The hydrogen transport conundrum – imports to Germany via pipelines or shipping?

Reaching ambitious climate protection targets will require the use of green hydrogen, especially in sectors or applications that are difficult to electrify.

Some countries such as Germany will not be able to cover their future hydrogen demand without imports, as stated by the German government within its National Hydrogen Strategy. The transport of hydrogen over large distances can be done by ship (as ammonia, liquid hydrogen or via LOHC) or via pipeline. Regarding pipeline transport, it is possible to either newly build dedicated hydrogen pipelines or to rededicate existing natural gas pipelines for hydrogen transport. Additionally, smaller quantities of hydrogen can also be blended to natural gas.

As a follow-up study to the PtX Business Case Study, the German Federal Ministry for Economic Cooperation and Development (BMZ) has commissioned Frontier Economics to estimate the costs of imported green hydrogen from North Africa and Ukraine to the German market using different transport options. The main findings of our analysis include:

  • Transport in rededicated natural gas pipelines is the least-cost transport option (for the transport distances analysed, see Figure 1) – However, this option is only available if existing natural gas pipelines are no longer required for the transport of natural gas. Similarly, due to large diameters of existing pipelines, this option is only suitable for the large-scale transport of hydrogen.
  • Whether transport of hydrogen by new pipelines or by ship is less costly, mainly depends on the level of transport volume (Figure 1) – While shipping is more expensive than using new built large-scale pipeline transport (pipeline diameter of 48-inch), shipping is less costly than pipeline transport in small pipelines (12-inch). For medium sized pipelines (24-inch), there is no clear result when comparing cost ranges for pipeline transport and shipping. One advantage of shipping in the short- to medium-term is that transport can be scaled in smaller units and the required infrastructure can probably be built-up within shorter time-frames.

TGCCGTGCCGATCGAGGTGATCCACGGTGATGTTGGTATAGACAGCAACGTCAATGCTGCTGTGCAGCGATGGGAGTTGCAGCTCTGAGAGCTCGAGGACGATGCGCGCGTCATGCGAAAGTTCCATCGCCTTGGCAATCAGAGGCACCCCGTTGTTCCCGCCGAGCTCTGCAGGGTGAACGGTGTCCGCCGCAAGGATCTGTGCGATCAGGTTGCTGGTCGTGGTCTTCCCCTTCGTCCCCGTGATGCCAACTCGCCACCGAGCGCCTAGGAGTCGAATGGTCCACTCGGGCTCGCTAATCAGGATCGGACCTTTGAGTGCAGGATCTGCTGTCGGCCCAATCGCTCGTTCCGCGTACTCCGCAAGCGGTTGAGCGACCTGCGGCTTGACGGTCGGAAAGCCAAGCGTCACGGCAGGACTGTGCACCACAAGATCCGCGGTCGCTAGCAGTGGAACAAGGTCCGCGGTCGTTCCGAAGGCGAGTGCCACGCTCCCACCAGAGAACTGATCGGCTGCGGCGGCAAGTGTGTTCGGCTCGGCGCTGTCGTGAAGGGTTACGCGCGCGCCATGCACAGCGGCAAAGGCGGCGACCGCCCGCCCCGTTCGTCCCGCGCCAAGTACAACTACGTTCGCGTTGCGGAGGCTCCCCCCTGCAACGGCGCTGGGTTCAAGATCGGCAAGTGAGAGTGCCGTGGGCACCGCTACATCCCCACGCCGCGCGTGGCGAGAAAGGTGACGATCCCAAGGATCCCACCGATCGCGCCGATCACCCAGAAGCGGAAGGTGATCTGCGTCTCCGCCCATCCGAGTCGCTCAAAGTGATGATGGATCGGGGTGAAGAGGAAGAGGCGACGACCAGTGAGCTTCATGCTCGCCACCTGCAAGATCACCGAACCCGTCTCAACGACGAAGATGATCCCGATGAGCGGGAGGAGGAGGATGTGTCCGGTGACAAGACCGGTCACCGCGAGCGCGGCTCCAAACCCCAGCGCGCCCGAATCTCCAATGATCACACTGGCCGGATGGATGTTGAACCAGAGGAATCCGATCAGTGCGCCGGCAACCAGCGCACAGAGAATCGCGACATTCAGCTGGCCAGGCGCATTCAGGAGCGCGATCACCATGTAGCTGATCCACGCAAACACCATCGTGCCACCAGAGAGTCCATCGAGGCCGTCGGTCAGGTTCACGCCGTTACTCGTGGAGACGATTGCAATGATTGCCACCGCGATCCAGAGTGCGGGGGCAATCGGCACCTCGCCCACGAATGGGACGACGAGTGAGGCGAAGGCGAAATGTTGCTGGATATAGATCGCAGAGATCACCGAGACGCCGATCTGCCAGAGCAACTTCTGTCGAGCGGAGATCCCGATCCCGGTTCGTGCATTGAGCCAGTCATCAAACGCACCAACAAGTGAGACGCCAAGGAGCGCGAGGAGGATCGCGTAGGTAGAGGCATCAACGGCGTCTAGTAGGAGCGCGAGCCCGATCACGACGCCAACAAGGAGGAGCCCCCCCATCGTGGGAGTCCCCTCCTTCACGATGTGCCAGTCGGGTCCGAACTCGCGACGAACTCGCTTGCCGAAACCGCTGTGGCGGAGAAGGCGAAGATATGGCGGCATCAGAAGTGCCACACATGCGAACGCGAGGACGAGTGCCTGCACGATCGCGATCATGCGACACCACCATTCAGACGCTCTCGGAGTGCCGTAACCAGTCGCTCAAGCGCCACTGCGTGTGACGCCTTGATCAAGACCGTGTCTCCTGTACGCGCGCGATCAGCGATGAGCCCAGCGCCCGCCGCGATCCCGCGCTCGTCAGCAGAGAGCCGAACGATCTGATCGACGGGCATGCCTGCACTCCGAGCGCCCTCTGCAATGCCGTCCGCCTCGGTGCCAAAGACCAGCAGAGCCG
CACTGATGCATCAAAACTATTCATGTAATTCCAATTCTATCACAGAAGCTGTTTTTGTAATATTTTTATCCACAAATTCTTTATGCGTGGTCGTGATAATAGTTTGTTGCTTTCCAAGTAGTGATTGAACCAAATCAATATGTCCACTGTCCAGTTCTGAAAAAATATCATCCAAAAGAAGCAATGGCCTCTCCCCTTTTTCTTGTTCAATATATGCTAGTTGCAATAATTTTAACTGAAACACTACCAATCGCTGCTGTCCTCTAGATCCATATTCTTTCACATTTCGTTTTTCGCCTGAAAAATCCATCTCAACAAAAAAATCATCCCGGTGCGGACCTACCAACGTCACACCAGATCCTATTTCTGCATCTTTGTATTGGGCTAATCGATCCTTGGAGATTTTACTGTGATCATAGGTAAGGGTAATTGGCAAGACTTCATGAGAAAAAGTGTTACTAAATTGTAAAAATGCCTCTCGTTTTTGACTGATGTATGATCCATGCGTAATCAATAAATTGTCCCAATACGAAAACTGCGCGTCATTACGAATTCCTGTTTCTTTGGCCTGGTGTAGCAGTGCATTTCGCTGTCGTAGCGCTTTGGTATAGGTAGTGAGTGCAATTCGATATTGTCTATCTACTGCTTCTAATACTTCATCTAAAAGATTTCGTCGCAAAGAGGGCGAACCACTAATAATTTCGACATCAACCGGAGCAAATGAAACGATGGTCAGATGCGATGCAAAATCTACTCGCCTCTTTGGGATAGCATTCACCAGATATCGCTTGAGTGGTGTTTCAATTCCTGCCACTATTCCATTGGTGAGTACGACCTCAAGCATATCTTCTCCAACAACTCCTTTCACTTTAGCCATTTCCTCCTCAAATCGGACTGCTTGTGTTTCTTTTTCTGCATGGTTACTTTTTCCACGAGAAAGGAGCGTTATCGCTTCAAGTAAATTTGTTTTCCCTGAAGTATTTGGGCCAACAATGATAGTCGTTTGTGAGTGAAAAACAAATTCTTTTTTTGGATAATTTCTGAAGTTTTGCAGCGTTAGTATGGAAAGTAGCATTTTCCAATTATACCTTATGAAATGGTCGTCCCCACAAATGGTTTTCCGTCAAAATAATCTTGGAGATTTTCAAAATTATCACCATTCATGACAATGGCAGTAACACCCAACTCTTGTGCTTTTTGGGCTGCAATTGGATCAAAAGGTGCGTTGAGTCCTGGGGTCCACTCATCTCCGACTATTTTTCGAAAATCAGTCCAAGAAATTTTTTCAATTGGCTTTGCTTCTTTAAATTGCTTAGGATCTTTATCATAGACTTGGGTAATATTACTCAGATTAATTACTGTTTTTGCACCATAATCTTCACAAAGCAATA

• Lower transport costs can outweigh higher production costs of green hydrogen (Figure 2) - Comparing the production and transport costs of green hydrogen from North-Africa and the Ukraine, respectively, to the German market, it can be seen that higher production costs in the Ukraine can be outweighed by lower transport costs due to shorter distances.

Figure 1: Costs of green hydrogen produced in North Africa and transported to Germany

Source: Frontier Economics

Note: Lower bound of shipping costs according to IEA (2019). Production costs refer to investment in 2030, usage of 250-MW electrolysis plant and to cost assumptions of reference scenario.

Figure 2: Production and transport costs of green hydrogen from North Africa and the Ukraine

Source: Frontier Economics

Note: Transport costs to Germany. Production costs refer to investment in 2030, usage of 250-MWel – electrolysis plant and to cost assumptions of reference scenario.

Frontier regularly advises on the energy turnaround and on the use of green hydrogen and its derivates.

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